9. “I know whom I have believed, and nothing has taken place in these last fateful years to invalidate a single claim made by Jesus Christ. How true it still is that Jesus Christ and he only can make this world a safe place and flood it with good will.” (Mott 1944).

“It is our duty to evangelize the world because we owe all men the gospel. What a crime against mankind to keep a knowledge of the mission of Christ from two thirds of the human race! It is our duty to evangelize the world in this generation because of the missionary command of Christ.” (Mott 1944).

10. “The danger is greater now than ever before in the history of the Church that Christians yield to luxury, selfishness, slothfulness, and low ideals. Never so much as today has the Church needed great tasks to call out and exercise all her energies and to save her from paralyzing weakness.” (Mott 1904).

11. “If all men need the Gospel, if we owe the Gospel to all men, if Christ has commanded us to preach the Gospel to every creature, it is unquestionably our duty to give all people in our generation an opportunity to hear the Gospel. To know our duty and to not do it is sin [James 4:17]. Continuing in the sin of neglect and disobedience necessarily weakens the life and arrests the growth of the Church. Who can measure the loss of vitality and power that she has already suffered within our own day from her failure to do all in her power for the world’s evangelization.” (Mott, as cited in DuBose 1979).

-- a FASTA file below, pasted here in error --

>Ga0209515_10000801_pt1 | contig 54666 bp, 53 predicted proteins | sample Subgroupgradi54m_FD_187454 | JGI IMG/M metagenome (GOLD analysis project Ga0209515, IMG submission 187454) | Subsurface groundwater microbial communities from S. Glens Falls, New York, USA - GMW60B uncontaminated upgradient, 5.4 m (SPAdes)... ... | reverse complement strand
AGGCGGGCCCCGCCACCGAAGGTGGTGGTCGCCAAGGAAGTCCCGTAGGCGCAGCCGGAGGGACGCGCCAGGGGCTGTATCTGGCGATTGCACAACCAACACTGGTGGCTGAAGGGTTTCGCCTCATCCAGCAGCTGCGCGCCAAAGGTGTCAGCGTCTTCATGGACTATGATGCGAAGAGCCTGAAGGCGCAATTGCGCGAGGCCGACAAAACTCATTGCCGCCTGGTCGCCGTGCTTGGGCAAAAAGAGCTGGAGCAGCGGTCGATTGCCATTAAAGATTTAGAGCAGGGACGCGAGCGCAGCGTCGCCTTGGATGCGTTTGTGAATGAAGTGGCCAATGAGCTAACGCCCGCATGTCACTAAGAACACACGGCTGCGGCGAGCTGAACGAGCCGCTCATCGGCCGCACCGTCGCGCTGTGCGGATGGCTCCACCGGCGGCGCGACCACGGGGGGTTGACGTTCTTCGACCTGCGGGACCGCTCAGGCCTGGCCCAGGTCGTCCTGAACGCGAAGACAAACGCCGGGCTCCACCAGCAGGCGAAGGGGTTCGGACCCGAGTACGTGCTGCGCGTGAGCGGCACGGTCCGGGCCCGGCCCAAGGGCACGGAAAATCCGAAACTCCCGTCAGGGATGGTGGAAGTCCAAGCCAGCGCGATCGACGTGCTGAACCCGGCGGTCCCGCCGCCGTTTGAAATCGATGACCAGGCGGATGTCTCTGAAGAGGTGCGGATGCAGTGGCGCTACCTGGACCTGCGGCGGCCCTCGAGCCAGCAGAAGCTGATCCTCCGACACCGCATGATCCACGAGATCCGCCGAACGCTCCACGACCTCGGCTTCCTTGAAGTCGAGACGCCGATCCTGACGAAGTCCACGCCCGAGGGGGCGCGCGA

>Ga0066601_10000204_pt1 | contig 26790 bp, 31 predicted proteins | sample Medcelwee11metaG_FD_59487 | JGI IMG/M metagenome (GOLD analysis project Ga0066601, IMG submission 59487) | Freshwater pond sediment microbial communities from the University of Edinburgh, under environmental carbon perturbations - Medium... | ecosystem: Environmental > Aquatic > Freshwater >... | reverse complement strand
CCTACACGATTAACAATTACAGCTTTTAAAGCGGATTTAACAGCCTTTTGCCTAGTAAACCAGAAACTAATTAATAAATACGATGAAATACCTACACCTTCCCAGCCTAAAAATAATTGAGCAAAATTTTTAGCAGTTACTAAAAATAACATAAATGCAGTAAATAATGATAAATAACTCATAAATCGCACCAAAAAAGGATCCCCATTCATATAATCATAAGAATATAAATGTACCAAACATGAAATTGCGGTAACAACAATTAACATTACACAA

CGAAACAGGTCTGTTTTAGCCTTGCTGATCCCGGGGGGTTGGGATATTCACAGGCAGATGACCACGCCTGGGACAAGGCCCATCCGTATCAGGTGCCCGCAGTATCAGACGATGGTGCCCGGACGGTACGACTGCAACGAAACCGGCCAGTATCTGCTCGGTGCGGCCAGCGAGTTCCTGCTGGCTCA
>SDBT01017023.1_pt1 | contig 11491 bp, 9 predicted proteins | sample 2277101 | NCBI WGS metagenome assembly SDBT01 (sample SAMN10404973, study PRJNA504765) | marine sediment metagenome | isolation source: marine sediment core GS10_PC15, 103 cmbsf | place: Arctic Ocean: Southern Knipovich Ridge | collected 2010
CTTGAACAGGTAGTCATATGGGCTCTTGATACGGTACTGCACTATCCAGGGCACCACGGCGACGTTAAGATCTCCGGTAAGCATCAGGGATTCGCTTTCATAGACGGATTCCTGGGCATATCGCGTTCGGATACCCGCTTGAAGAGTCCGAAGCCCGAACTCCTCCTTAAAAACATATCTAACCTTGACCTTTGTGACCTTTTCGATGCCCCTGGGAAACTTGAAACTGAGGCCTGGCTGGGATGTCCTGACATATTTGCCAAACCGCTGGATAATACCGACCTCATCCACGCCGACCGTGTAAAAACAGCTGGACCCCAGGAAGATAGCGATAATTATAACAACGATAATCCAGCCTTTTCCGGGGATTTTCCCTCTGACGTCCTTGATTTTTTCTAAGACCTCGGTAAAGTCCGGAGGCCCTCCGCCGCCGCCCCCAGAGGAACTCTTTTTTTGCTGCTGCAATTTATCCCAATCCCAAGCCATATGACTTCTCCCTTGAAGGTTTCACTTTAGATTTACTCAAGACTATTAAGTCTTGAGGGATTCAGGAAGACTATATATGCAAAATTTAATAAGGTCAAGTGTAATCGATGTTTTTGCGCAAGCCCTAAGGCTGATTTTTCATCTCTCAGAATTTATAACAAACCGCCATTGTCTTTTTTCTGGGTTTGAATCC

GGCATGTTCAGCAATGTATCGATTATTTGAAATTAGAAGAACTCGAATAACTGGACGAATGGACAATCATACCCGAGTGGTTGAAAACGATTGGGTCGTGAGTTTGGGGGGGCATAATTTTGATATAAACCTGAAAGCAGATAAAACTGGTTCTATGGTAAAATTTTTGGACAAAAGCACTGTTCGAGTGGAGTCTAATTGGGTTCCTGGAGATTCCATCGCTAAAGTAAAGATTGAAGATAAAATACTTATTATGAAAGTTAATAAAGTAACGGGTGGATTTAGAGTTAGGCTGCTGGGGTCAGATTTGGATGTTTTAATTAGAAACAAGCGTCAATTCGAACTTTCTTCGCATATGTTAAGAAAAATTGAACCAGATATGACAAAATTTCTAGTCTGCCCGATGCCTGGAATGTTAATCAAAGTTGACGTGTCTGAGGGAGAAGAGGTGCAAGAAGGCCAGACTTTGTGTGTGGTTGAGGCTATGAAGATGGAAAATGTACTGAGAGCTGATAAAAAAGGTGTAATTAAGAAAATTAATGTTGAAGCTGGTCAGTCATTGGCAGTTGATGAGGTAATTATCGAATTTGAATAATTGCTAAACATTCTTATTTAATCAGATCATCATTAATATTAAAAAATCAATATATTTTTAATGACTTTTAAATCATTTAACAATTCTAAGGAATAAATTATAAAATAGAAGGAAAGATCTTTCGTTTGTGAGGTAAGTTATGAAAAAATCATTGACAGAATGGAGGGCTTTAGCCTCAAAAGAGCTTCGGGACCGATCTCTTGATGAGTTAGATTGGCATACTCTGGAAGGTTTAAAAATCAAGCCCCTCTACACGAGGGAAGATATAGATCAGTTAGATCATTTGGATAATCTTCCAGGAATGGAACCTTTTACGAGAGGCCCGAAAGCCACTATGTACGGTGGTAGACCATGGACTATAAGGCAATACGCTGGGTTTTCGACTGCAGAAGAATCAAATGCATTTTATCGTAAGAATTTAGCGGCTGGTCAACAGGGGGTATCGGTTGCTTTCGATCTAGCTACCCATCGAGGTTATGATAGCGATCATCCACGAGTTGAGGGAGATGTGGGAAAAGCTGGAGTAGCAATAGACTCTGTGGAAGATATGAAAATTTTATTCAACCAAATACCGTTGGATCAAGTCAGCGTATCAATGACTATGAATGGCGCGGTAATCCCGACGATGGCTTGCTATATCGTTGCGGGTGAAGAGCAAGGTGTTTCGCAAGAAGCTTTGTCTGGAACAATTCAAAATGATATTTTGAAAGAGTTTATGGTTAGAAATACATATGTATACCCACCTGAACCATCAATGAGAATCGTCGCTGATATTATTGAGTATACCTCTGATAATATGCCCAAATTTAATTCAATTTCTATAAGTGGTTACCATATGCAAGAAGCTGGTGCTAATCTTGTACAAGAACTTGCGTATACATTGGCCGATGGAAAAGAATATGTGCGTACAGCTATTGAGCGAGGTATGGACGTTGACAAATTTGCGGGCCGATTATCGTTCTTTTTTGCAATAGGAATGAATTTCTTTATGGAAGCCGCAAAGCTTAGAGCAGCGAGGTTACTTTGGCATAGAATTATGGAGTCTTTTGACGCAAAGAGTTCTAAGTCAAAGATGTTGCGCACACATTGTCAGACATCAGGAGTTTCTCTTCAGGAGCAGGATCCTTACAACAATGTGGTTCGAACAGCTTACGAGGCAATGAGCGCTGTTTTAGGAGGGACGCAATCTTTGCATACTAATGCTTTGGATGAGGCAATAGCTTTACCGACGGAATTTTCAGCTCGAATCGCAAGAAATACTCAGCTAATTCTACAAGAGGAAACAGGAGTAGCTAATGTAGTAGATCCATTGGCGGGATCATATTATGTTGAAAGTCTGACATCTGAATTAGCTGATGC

12. “The Scriptures clearly teach that if men are to be saved they must be saved through Christ. The burning question then is, ‘Shall hundreds of millions of men now living who need Christ, and who are capable of receiving help from him, pass away without having even the opportunity to know him?’ A knowledge of our own hearts should be sufficient to make plain our duty. We know that Christ has been and is necessary for us. Would it not be presumptuous, therefore, for us to assume that the nations living in sin and wretchedness can do without him whom we so much need even in the most favored Christian lands?” (Mott 1944).